# What is the intuition behind saying that the nilradical is the intersection of prime ideals?

Let $R$ be a commutative ring with unity. Let $N$ be it's nilradical, that is the ideal consisting of all the nil potent elements of $R$. We know that $N$ is the intersection of all prime ideals of $R$. The proof, although understandable, to me lacks intuition. I was wondering if anyone could tell me why this is true in a more intuitive way?

Thank you.

I think there's an intuition for it coming from algebraic geometry, which I know nothing about rigorously, but it goes like this:

Varities in $\mathbb{C}$ or an algebraically closed field can be put into correspondence with radical ideals. This correspondence also reverses the subset order, meaning that the bigger an ideal is, the smaller its variety is. This is the content of Hilbert's Nullstellensatz theorem, I guess. Therefore, a dictionary between the language of geometry and commutative algebra has been given to us by Hilbert.

In this language, a prime ideal is a variety (because prime ideals are radical) that is indecomposable. A maximal ideal is like a point. Intersection of ideals is translated into union of their varieties. Therefore, I think your theorem tells you, in a sense, about the decomposition of a variety into a union of indecomposable sub-varieties.

A related question is this question on MSE which is about the case when $R$ is Noetherian and therefore, we have a restriction on the ascending chains of ideals in the ring, which in our language is translated as a descending restriction on the corresponding varieties. It says that every radical ideal of a Noetherian ring is the intersection of a finite number of prime ideals which is intuitively close to what we expect from this algebro-geometric language.

• I would have attempted an answer like this, but probably with even less chance of success, owing to my relative inexperience with algebraic geometry. But I'd like to help you add some ideas I had, since we are thinking along the same lines. One of my intuitions is that the elements of the nilradical are "invisible" to investigation via localizations and interpretations using the Zariski topology. That is, the spectra of $R$ and $R/nil(R)$ are homeomorphic. A similar story can be told about the Jacobson radical and MaxSpec. – rschwieb Dec 8 '17 at 14:41
• Actually, I had the same idea about the Jacobson radical and MaxSpec, but I don't understand why the elements of the nilradical are "invisible" to investigation via localizations. However, I must say that my knowledge of algebraic geometry is close to $0$, and therefore, you're advised to write your own answer because probably it will be a better and more informative answer than mine. – stressed out Dec 8 '17 at 14:45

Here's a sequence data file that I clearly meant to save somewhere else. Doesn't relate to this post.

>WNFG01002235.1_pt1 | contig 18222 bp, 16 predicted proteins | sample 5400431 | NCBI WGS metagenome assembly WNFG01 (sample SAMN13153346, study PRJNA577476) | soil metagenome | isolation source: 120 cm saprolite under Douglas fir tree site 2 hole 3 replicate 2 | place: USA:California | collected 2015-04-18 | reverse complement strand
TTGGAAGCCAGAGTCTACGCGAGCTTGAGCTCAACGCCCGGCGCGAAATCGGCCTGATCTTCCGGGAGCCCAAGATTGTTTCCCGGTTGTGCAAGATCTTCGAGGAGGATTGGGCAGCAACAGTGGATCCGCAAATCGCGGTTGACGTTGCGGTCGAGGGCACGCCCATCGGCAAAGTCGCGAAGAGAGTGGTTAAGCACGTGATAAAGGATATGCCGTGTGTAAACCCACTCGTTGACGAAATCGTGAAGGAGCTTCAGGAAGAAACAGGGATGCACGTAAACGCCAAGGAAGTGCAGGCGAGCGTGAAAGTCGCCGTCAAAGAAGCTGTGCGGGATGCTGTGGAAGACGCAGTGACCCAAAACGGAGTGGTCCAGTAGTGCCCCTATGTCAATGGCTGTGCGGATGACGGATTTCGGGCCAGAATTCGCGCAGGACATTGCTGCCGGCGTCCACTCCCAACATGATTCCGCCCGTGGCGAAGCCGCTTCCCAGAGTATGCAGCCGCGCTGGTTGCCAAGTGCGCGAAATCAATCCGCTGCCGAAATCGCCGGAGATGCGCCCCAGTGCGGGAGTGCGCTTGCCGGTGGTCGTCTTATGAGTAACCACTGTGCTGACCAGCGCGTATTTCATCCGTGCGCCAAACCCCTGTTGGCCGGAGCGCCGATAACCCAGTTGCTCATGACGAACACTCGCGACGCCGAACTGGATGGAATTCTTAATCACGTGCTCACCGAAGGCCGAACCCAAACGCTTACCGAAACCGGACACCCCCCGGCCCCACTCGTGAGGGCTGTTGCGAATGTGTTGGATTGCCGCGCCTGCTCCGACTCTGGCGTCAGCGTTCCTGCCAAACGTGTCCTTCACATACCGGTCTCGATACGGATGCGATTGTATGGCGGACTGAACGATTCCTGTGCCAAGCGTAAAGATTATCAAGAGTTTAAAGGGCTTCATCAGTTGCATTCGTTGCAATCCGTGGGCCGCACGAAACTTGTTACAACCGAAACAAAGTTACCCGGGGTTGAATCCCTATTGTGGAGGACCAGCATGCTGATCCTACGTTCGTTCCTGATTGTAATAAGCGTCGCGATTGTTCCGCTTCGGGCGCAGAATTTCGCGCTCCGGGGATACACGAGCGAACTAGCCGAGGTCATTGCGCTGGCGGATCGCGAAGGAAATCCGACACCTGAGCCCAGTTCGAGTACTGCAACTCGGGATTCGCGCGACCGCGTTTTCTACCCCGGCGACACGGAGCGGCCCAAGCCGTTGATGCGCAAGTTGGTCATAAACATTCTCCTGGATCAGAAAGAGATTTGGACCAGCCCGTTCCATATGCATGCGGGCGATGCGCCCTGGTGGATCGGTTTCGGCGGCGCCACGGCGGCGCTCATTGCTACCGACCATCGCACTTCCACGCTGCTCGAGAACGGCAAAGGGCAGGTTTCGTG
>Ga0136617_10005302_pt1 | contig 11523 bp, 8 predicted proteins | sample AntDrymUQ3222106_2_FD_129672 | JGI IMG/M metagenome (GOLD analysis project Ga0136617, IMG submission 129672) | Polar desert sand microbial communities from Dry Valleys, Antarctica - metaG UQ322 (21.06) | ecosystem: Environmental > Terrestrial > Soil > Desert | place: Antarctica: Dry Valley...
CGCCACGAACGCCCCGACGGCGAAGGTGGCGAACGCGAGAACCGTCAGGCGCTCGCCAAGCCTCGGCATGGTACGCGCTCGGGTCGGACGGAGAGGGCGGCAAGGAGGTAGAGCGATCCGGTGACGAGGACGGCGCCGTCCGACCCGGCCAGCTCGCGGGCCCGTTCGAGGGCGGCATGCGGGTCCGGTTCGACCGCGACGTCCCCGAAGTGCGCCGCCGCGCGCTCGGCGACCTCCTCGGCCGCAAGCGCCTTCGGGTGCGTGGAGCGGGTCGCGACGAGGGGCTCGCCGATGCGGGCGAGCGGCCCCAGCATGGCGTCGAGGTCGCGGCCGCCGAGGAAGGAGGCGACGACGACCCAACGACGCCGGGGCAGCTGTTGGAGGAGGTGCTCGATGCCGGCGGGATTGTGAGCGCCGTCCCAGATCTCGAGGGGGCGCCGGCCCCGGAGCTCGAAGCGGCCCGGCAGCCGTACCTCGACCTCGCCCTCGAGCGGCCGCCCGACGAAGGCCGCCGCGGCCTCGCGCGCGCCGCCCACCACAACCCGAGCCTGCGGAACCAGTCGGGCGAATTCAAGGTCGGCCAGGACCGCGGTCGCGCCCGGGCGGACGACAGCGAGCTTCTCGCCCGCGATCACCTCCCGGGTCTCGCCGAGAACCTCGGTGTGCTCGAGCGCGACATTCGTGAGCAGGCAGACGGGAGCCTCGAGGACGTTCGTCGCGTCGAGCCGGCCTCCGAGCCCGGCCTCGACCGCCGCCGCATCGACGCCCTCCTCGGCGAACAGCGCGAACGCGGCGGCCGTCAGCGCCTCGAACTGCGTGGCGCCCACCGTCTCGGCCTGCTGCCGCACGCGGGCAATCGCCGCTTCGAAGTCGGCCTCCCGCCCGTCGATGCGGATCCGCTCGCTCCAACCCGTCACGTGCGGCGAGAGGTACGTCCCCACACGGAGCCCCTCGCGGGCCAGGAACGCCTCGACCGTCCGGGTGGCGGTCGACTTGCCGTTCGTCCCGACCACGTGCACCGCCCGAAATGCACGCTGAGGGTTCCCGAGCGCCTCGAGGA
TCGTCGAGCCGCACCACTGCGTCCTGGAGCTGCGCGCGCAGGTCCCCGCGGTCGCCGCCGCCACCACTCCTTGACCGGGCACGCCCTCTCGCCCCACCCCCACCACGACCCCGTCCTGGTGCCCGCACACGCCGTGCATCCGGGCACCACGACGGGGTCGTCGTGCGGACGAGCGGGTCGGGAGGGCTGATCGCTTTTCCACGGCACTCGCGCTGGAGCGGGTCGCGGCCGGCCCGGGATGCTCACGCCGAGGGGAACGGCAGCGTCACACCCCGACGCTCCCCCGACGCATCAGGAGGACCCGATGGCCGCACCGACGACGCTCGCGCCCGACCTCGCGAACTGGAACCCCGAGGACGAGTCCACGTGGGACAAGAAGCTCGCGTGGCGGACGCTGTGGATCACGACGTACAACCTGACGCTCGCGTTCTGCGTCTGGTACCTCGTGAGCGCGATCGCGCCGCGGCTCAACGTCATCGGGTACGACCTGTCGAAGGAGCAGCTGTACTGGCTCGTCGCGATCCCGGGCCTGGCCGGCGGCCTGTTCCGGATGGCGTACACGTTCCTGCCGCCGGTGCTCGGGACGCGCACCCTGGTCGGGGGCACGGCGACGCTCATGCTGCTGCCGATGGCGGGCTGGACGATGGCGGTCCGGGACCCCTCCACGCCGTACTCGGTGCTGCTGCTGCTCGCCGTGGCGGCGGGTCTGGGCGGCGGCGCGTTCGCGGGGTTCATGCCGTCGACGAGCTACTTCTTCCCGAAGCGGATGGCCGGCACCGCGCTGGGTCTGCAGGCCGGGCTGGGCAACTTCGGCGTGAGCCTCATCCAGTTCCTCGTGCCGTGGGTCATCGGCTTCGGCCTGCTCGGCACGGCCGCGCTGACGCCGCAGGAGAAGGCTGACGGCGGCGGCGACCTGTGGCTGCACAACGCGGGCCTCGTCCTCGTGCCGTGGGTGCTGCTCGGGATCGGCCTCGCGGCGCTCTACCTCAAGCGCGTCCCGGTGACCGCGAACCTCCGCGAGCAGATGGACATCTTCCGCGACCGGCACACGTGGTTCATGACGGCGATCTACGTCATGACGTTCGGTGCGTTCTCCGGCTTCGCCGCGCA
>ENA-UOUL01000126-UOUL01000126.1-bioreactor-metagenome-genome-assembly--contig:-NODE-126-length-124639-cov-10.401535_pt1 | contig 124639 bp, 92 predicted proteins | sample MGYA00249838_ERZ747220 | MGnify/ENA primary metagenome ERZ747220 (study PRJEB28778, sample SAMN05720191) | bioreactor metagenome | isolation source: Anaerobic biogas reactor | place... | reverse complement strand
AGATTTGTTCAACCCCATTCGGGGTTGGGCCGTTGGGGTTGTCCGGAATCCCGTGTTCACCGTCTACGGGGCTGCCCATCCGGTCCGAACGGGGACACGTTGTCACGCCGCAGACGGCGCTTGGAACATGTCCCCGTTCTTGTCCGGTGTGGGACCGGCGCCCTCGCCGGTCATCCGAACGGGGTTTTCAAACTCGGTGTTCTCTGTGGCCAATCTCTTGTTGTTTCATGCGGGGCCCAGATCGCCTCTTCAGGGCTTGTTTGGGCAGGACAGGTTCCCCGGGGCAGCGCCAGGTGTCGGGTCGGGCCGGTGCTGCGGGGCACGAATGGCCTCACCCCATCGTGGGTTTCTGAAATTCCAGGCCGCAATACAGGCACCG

• Problem is I can't say anything with confidence, really. Maybe a better analogy is that elements of the jacobson radical act trivially on simple modules, and elements of the nilradical act trivially on the modules of the form $R/P$. I've seen cases where properties of $R/P$'s affect those of $R_P$'s, but I don't understand the relationships. – rschwieb Dec 8 '17 at 15:46
• @rschwieb: I'm having a hard time trying to imagine that. What does acting trivially imply? Picturing maximal ideals as points of a variety, the elements of Jacobson radical leave them fixed. Is that what you mean? – stressed out Dec 8 '17 at 18:01
• By x in R acting trivially on M, I mean $xM=\{0\}$. In a sense, such elements can be thrown away, and you get an action that is “less degenerate “ Non nilpotent things act nontrivially on at least one prime ideal. – rschwieb Dec 8 '17 at 20:09

If $x$ is nilpotent, then clearly $x$ belongs to every prime ideal, because $x^n=0$ for some $n$. This result is just claiming the converse, which should at least seem plausible intuitively.

Recall the correspondence that $I$ is a prime ideal if and only if $R/I$ is a domain — a ring without zero divisors.

Briefly...

If $R$ is already a domain, then for any nonzero element $r$ there exists a maximal ideal not containing $r$.

We can think of the problem as trying to "fix" a zero divisor by taking a quotient in which that element is no longer a zero divisor.

So, if $r$ is a zero divisor in a ring $R$, the fix is to look at equations where $rs = 0$ and set $s=0$ (i.e. mod out by an ideal generated by the congruence). Eventually, you get to a quotient ring where you have either that $r$ is not a zero divisor or that $r$ is zero.

The obvious way in which $r$ would be forced to be zero after this procedure is when $r$ is nilpotent. The theorem is that this turns out to be the only exception.